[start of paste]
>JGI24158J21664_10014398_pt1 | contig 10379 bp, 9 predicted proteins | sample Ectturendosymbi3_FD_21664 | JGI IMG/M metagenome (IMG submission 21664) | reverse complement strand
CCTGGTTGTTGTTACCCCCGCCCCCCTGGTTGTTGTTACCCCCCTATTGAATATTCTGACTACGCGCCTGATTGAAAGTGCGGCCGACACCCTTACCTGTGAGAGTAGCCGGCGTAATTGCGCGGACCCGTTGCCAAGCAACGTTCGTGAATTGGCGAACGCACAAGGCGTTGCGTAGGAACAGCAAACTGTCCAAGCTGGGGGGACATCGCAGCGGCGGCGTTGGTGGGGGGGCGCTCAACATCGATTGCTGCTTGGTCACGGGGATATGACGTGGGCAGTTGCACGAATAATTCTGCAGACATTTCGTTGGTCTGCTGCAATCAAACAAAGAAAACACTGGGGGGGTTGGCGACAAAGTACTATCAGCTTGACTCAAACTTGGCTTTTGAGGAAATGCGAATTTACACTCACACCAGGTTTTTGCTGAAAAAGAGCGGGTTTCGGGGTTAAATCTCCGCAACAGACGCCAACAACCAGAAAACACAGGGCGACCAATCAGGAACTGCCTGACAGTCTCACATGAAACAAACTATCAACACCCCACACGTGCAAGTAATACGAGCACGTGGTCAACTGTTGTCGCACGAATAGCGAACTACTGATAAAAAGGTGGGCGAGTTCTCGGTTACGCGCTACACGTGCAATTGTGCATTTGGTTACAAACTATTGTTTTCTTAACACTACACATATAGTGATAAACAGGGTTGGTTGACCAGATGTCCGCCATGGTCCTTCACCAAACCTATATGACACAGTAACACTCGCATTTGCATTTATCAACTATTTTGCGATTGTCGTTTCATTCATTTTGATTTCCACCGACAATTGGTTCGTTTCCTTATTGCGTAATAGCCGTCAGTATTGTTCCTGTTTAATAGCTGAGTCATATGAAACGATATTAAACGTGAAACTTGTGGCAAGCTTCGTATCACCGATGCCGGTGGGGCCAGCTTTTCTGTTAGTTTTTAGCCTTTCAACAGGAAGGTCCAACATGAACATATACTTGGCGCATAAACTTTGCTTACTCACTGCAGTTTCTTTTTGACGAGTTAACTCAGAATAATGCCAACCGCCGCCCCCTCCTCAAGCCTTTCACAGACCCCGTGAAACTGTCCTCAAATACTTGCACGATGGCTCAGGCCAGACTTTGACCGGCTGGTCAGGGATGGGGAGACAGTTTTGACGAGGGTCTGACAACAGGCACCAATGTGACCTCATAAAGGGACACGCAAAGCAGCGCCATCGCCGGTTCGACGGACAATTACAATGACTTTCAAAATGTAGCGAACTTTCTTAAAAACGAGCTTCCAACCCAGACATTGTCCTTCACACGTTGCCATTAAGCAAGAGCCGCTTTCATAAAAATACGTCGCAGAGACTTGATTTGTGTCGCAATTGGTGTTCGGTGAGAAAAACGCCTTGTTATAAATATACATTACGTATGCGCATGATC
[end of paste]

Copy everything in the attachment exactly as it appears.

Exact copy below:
>JGI24158J21664_10014398_pt1 | contig 10379 bp, 9 predicted proteins | sample Ectturendosymbi3_FD_21664 | JGI IMG/M metagenome (IMG submission 21664) | reverse complement strand
CCTGGTTGTTGTTACCCCCGCCCCCCTGGTTGTTGTTACCCCCCTATTGAATATTCTGACTACGCGCCTGATTGAAAGTGCGGCCGACACCCTTACCTGTGAGAGTAGCCGGCGTAATTGCGCGGACCCGTTGCCAAGCAACGTTCGTGAATTGGCGAACGCACAAGGCGTTGCGTAGGAACAGCAAACTGTCCAAGCTGGGGGGACATCGCAGCGGCGGCGTTGGTGGGGGGGCGCTCAACATCGATTGCTGCTTGGTCACGGGGATATGACGTGGGCAGTTGCACGAATAATTCTGCAGACATTTCGTTGGTCTGCTGCAATCAAACAAAGAAAACACTGGGGGGGTTGGCGACAAAGTACTATCAGCTTGACTCAAACTTGGCTTTTGAGGAAATGCGAATTTACACTCACACCAGGTTTTTGCTGAAAAAGAGCGGGTTTCGGGGTTAAATCTCCGCAACAGACGCCAACAACCAGAAAACACAGGGCGACCAATCAGGAACTGCCTGACAGTCTCACATGAAACAAACTATCAACACCCCACACGTGCAAGTAATACGAGCACGTGGTCAACTGTTGTCGCACGAATAGCGAACTACTGATAAAAAGGTGGGCGAGTTCTCGGTTACGCGCTACACGTGCAATTGTGCATTTGGTTACAAACTATTGTTTTCTTAACACTACACATATAGTGATAAACAGGGTTGGTTGACCAGATGTCCGCCATGGTCCTTCACCAAACCTATATGACACAGTAACACTCGCATTTGCATTTATCAACTATTTTGCGATTGTCGTTTCATTCATTTTGATTTCCACCGACAATTGGTTCGTTTCCTTATTGCGTAATAGCCGTCAGTATTGTTCCTGTTTAATAGCTGAGTCATATGAAACGATATTAAACGTGAAACTTGTGGCAAGCTTCGTATCACCGATGCCGGTGGGGCCAGCTTTTCTGTTAGTTTTTAGCCTTTCAACAGGAAGGTCCAACATGAACATATACTTGGCGCATAAACTTTGCTTACTCACTGCAGTTTCTTTTTGACGAGTTAACTCAGAATAATGCCAACCGCCGCCCCCTCCTCAAGCCTTTCACAGACCCCGTGAAACTGTCCTCAAATACTTGCACGATGGCTCAGGCCAGACTTTGACCGGCTGGTCAGGGATGGGGAGACAGTTTTGACGAGGGTCTGACAACAGGCACCAATGTGACCTCATAAAGGGACACGCAAAGCAGCGCCATCGCCGGTTCGACGGACAATTACAATGACTTTCAAAATGTAGCGAACTTTCTTAAAAACGAGCTTCCAACCCAGACATTGTCCTTCACACGTTGCCATTAAGCAAGAGCCGCTTTCATAAAAATACGTCGCAGAGACTTGATTTGTGTCGCAATTGGTGTTCGGTGAGAAAAACGCCTTGTTATAAATATACATTACGTATGCGCATGATC